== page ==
Showing posts from 2018


All parts of North Carolina will benefit from open data legislation.
FOR THE BETTER PART OF TWO DECADES, I’VE WORKED TO OPEN UP NORTH CAROLINA’S DATA.I’ve been a public servant at Durham Public Schools and the Department of Energy. I have been an onsite consultant for the Cities of Raleigh, Durham as well as the Towns of Cary and Chapel Hill. I’ve been on teams serving state agencies and local governments. I’ve witnessed dozens of open data projects both locally and abroad.All of these projects share crucial steps and goals in common. First, by transforming public documents from disconnected PDFs into machine-readable data, by applying the right open formats, we can liberate public information from the repositories where it used to require manual review. Insights become instant.Second, by publishing machine-readable data compilations online, for everyone to use, we can crowdsource those insights. Citizens and companies and the media can scrutinize. Even better, when a government agency…


Governments large and small spend considerable amounts of public money to pay for health facilities, public safety, social aid and public works, and capital improvement projects. This money is usually derived from taxes that are allocated to federal programs by Congress, but they can also come directly from agency fines, fees, or settlement collections. This makes reporting Federal public spending data including agency financial information somewhat problematic and just plain difficult.CHALLENGES TO REPORTING FEDERAL PUBLIC SPENDING DATAPublic spending and budgets are absolutely essential to publish as Open Data. This post will describe some of the challenges and opportunities in helping the public to understand where Federal public spending is going and to whom; especially the difference between the use of standards in regulatory versus financial data reporting. Several pieces of legislation are about to take effect at the federal level in 2017. Congress should take action immediatel…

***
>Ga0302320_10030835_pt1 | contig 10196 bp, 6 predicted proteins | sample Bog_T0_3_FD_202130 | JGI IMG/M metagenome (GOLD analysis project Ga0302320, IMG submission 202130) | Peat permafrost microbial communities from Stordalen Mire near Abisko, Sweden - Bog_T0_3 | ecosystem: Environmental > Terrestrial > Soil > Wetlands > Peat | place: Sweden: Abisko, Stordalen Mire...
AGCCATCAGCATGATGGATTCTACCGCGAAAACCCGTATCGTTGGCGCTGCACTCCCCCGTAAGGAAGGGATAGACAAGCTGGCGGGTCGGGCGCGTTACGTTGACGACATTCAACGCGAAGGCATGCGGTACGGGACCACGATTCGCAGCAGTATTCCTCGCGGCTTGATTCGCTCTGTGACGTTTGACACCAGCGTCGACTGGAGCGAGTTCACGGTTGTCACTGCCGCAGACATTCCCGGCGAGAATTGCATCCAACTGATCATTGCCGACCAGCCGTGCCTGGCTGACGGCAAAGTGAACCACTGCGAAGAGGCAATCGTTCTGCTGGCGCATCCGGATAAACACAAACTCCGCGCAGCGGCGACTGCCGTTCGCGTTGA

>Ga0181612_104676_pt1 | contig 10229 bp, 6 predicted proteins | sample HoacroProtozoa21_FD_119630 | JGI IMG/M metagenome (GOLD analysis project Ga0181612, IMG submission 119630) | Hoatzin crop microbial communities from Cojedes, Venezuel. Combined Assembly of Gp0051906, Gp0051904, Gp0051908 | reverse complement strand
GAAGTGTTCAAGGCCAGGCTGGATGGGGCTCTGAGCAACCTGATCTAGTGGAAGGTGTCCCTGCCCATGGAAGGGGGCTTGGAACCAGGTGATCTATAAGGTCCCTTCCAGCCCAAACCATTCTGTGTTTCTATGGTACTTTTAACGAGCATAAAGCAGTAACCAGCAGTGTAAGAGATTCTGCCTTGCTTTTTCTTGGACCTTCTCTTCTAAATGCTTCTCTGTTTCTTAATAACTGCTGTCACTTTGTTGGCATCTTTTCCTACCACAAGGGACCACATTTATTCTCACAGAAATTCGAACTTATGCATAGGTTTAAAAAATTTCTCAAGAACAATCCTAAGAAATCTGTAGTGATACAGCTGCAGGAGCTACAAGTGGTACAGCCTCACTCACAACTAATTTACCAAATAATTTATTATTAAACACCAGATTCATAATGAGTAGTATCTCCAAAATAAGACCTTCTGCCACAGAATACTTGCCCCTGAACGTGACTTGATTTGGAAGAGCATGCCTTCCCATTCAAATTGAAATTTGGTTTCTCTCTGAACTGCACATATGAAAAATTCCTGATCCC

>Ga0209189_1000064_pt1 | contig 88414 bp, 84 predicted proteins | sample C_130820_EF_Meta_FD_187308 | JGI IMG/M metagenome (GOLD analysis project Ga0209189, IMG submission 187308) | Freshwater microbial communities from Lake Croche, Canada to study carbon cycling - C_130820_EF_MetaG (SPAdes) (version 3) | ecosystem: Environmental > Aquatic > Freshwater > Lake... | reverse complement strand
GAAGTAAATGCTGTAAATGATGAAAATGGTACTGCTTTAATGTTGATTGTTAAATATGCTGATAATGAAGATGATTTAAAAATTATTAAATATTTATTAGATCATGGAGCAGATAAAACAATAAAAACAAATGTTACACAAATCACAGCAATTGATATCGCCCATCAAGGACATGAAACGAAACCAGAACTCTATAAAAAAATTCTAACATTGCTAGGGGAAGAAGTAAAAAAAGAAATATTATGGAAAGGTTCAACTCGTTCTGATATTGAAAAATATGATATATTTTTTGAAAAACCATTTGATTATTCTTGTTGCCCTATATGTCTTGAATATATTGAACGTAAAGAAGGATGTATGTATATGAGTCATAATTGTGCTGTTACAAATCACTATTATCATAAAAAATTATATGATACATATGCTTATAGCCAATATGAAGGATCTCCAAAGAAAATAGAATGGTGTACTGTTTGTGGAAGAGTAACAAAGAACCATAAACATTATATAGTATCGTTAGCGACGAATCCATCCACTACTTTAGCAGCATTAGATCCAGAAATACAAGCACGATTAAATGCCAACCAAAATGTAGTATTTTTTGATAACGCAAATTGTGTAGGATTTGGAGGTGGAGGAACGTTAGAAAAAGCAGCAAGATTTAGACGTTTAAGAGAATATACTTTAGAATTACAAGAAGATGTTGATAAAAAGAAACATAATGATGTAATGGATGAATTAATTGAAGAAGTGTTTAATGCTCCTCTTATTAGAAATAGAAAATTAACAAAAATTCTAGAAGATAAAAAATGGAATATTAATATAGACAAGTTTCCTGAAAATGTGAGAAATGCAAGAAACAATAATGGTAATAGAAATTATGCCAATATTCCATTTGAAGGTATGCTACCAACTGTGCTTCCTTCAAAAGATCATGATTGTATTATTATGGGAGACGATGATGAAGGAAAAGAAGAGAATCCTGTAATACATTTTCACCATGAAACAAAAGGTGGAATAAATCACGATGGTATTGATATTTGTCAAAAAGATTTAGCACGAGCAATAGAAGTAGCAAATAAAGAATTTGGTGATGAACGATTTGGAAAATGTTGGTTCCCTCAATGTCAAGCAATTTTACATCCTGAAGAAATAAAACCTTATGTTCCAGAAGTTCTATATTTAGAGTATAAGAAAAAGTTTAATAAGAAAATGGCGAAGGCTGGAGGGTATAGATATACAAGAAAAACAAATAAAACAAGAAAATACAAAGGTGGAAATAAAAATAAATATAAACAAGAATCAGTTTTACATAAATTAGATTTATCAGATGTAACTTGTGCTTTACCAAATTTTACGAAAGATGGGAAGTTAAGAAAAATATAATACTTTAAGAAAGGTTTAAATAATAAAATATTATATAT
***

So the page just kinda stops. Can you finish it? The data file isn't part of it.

Podcast: Open Data Discussions with Anthony Fung

A look back at Virginia’s 4 years of data innovation with Anthony Fung, Deputy Secretary of Technology for the Commonwealth of Virginia 
Welcome to the OpenDataSoft Leadership Podcast Series, “Open Data Discussions”. Each month, Jason Hare, our Open Data Evangelist, features a different open data program around the country to discuss what has made it successful. These examples will provide insights and strategies that you can implement in your own city. We had the pleasure of welcoming Anthony Fung, Deputy Secretary of Technology for the Commonwealth of Virginia for the fifth podcast in our series. Anthony discussed various subjects, including:What role does open data play in policymaking at the state level in Virginia?Does his department work on ensuring open data quality?What are some of the steps he makes in ensuring sound data governance?How did Virginia come up with this technology and engagement solutions? How, for example, did you get the Governor to come to so many DataThons?  D…